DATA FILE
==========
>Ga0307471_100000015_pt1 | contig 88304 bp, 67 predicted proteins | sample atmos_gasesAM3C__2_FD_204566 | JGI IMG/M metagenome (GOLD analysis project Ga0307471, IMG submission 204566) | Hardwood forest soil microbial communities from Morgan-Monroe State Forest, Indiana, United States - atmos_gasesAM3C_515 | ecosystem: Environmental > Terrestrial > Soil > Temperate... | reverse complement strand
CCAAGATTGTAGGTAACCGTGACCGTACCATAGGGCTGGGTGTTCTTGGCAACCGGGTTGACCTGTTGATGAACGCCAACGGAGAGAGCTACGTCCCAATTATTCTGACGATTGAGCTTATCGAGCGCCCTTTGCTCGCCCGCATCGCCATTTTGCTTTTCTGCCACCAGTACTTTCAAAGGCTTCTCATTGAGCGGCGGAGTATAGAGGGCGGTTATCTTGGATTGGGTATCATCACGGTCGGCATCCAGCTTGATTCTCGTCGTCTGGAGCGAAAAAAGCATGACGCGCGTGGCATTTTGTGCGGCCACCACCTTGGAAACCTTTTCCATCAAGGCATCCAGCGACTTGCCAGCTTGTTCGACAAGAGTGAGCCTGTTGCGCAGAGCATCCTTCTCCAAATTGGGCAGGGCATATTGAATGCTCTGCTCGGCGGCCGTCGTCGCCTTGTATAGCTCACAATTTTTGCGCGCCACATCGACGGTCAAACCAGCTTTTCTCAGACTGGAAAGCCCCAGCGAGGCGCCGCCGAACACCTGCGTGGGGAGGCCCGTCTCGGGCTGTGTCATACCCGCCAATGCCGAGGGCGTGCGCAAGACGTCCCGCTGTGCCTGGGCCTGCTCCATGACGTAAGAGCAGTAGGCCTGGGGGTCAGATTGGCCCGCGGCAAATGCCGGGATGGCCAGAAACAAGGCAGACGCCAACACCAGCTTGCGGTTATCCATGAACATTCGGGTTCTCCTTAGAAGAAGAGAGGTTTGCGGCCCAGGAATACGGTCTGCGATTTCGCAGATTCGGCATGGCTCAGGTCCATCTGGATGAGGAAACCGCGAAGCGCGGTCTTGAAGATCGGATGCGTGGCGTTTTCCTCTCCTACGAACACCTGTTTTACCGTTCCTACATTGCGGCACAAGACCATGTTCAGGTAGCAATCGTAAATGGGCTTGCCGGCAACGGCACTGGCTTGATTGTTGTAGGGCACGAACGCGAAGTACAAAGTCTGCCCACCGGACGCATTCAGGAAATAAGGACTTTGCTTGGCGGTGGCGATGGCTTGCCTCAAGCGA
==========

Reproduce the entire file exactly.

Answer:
>Ga0307471_100000015_pt1 | contig 88304 bp, 67 predicted proteins | sample atmos_gasesAM3C__2_FD_204566 | JGI IMG/M metagenome (GOLD analysis project Ga0307471, IMG submission 204566) | Hardwood forest soil microbial communities from Morgan-Monroe State Forest, Indiana, United States - atmos_gasesAM3C_515 | ecosystem: Environmental > Terrestrial > Soil > Temperate... | reverse complement strand
CCAAGATTGTAGGTAACCGTGACCGTACCATAGGGCTGGGTGTTCTTGGCAACCGGGTTGACCTGTTGATGAACGCCAACGGAGAGAGCTACGTCCCAATTATTCTGACGATTGAGCTTATCGAGCGCCCTTTGCTCGCCCGCATCGCCATTTTGCTTTTCTGCCACCAGTACTTTCAAAGGCTTCTCATTGAGCGGCGGAGTATAGAGGGCGGTTATCTTGGATTGGGTATCATCACGGTCGGCATCCAGCTTGATTCTCGTCGTCTGGAGCGAAAAAAGCATGACGCGCGTGGCATTTTGTGCGGCCACCACCTTGGAAACCTTTTCCATCAAGGCATCCAGCGACTTGCCAGCTTGTTCGACAAGAGTGAGCCTGTTGCGCAGAGCATCCTTCTCCAAATTGGGCAGGGCATATTGAATGCTCTGCTCGGCGGCCGTCGTCGCCTTGTATAGCTCACAATTTTTGCGCGCCACATCGACGGTCAAACCAGCTTTTCTCAGACTGGAAAGCCCCAGCGAGGCGCCGCCGAACACCTGCGTGGGGAGGCCCGTCTCGGGCTGTGTCATACCCGCCAATGCCGAGGGCGTGCGCAAGACGTCCCGCTGTGCCTGGGCCTGCTCCATGACGTAAGAGCAGTAGGCCTGGGGGTCAGATTGGCCCGCGGCAAATGCCGGGATGGCCAGAAACAAGGCAGACGCCAACACCAGCTTGCGGTTATCCATGAACATTCGGGTTCTCCTTAGAAGAAGAGAGGTTTGCGGCCCAGGAATACGGTCTGCGATTTCGCAGATTCGGCATGGCTCAGGTCCATCTGGATGAGGAAACCGCGAAGCGCGGTCTTGAAGATCGGATGCGTGGCGTTTTCCTCTCCTACGAACACCTGTTTTACCGTTCCTACATTGCGGCACAAGACCATGTTCAGGTAGCAATCGTAAATGGGCTTGCCGGCAACGGCACTGGCTTGATTGTTGTAGGGCACGAACGCGAAGTACAAAGTCTGCCCACCGGACGCATTCAGGAAATAAGGACTTTGCTTGGCGGTGGCGATGGCTTGCCTCAAGCGA